# Generate the Abacaba sequence

This challenge is about printing the abacaba sequence of a specific depth.

Here is a diagram of the first 5 sequences (a(N) is the abacaba sequence of depth N, upper/lowercase is just to show the pattern, this is not needed in the output of your program):

a(0) = A
a(1) = aBa
a(2) = abaCaba
...


As you can probably tell, the n'th abacaba sequence is the last one with the n'th letter and itself again added to it. (a(n) = a(n - 1) + letter(n) + a(n - 1))

Your task is to make a program or function that takes an integer and prints the abacaba sequence of that depth. The output has to be correct at least for values up to and including 15.

• Wouldn't the sequence be undefined after 𝑎₂₅? – LegionMammal978 Jan 9 '16 at 13:04
• @nicael I know, I was just wondering how 𝑎(∞) would be defined. – LegionMammal978 Jan 9 '16 at 13:29
• Also known as the ruler sequence (but with letters instead of numbers), for something more easily Google-able. – user253751 Jan 10 '16 at 6:00
• For what it's worth, any valid solution to this problem is also the solution to the Towers of Hanoi puzzle for N disks. – Jeff Zeitlin Apr 2 '19 at 11:59
• Can we use 1-based indexing instead of 0-based indexing? – Esolanging Fruit Apr 3 '19 at 17:21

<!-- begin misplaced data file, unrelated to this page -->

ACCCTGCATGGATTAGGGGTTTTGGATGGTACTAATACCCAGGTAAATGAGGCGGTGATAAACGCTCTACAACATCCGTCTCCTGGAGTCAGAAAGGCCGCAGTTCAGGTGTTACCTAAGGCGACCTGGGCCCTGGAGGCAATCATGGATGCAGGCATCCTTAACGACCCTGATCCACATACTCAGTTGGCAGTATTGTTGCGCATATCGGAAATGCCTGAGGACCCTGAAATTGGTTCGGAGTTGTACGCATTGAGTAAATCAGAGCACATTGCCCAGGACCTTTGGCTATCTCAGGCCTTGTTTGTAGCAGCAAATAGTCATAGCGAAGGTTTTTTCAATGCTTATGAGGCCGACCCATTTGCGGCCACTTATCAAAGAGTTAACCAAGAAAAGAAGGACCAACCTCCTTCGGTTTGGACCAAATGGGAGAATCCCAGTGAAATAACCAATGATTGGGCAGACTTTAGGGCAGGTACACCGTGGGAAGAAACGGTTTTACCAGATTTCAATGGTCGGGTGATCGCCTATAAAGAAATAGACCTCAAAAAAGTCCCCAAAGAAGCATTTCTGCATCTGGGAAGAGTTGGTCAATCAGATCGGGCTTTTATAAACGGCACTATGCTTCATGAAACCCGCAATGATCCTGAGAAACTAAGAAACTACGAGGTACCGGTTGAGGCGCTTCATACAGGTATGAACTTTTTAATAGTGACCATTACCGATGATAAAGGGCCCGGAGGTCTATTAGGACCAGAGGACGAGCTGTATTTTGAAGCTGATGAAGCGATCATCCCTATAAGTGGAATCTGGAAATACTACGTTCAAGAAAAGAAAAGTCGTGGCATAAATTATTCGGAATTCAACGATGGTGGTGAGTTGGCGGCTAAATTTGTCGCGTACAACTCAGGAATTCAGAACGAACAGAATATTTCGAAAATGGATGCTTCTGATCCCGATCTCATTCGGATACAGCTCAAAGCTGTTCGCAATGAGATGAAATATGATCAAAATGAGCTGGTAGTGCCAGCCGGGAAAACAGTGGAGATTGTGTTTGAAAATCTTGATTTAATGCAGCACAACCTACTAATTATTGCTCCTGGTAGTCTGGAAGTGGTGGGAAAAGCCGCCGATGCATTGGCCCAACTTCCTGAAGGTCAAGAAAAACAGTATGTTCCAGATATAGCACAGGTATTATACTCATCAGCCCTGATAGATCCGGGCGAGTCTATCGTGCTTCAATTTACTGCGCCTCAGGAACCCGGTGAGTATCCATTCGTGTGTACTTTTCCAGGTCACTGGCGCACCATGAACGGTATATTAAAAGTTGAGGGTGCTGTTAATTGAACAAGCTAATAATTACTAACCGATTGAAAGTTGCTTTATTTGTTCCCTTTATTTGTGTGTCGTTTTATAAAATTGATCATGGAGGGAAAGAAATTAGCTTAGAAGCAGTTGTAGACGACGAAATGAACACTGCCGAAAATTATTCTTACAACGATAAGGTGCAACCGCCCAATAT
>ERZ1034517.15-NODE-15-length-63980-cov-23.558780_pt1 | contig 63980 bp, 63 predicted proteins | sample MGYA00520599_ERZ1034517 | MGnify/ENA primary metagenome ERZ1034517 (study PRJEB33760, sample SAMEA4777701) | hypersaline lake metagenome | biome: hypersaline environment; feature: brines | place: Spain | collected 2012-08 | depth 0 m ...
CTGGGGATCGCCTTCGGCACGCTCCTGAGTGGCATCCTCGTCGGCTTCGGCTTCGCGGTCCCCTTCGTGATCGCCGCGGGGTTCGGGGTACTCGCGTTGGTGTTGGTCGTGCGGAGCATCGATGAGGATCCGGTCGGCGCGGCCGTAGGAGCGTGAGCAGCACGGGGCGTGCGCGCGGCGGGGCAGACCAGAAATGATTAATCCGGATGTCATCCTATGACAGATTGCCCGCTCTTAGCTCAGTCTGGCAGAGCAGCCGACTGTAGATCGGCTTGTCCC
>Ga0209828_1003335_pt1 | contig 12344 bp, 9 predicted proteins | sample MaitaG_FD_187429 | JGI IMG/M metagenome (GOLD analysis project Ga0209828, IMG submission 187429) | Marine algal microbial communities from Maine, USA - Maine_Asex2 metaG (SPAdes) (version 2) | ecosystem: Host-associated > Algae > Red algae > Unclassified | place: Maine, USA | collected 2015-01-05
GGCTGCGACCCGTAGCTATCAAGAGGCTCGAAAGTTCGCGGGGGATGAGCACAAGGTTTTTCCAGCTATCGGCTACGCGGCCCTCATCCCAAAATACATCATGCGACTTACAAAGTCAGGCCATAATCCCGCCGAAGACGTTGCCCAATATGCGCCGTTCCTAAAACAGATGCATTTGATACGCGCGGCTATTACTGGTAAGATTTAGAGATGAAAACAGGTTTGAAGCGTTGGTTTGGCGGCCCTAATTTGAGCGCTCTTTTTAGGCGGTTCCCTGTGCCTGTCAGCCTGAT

# Befunge-93, 41 bytes

1-011v $< v::+&_:#^!_:1+v >:0\:^,+""$%:<


Try it online!

Probably some room for improvement here.

### Explanation

The sequence is generated using its recursive definition. First, we initialize the stack with the 4 values (1, input+2), (0, -1). Each pair (a, b) on the stack is an "instruction" used in generating the sequence, which, when executed, gets popped and does the following:

• if a == 0:
• if b == -1, terminate
• if b == 0, do nothing
• if b != -1 and b != 0, print b+96 as an ASCII character
• if a != 0, push (b-1, b-1), (0, b-1), (b-1, b-1)

The top two items on the stack are continuously run as a sequence-building instruction until the program terminates.

Worth noting that &+ is used the first time around to get the input, as well as every subsequent time as a decrement (because when there is no more input, & returns -1)

# Lua, 69 bytes

f=function(n)return n<1 and"a"or f(n-1)..string.char(97+n)..f(n-1)end


Try it online!

# C++ (gcc), 58 53 bytes

string f(int n){return n--?f(n)+char(98+n)+f(n):"a";}


- 5 bytes saved by ceilingcat

Try it online!

# k4, 23 bytes

{.Q.a x{x,(1+|/x),x}/0}


      x{           }/0  / do {func} x times, passing output of last iteration as input (first input is 0)
(1+|\x)       / 1 + max x
x,       ,x     / join x either side
.Q.a                   / index into alphabet


executed with inputs [0,4) we get:

  {.Q.a x{x,(1+|/x),x}/0}'[0 1 2 3]


# Matlab, 54 bytes

Just a straight forward recursive implementation.

function s=f(n);s='';if n>-1;k=f(n-1);s=[k,n+97,k];end


I first thought I could do better by using anonymous functions, but it turned out to be way longer, but I thougt I still share it:

i=@(b,c)c{2-b}();
a=@(n,f)i(n<0,{@()'',@()[f(n-1,f)),n+97,f(n-1,f)]});
ba=@(n)a(n,a);


# J, 30 28 bytes (Try it online!)

I just found out that a(0) = "a", which chopped of 2 bytes.

u:97+(0:($:@<:,],$:@<:)@.*)


Usage:

   u:97+(0:($:@<:,],$:@<:)@.*) 2
abacaba


How it works:

u:97+(0:($:@<:,],$:@<:)@.*) n NB. pseudocode:
NB. input as n
NB. function as generate_tree
u:                             NB.   convert_to_ASCII(
(xxyyyyyyyyyyyyyyy@.z)   NB.       if z then y or x: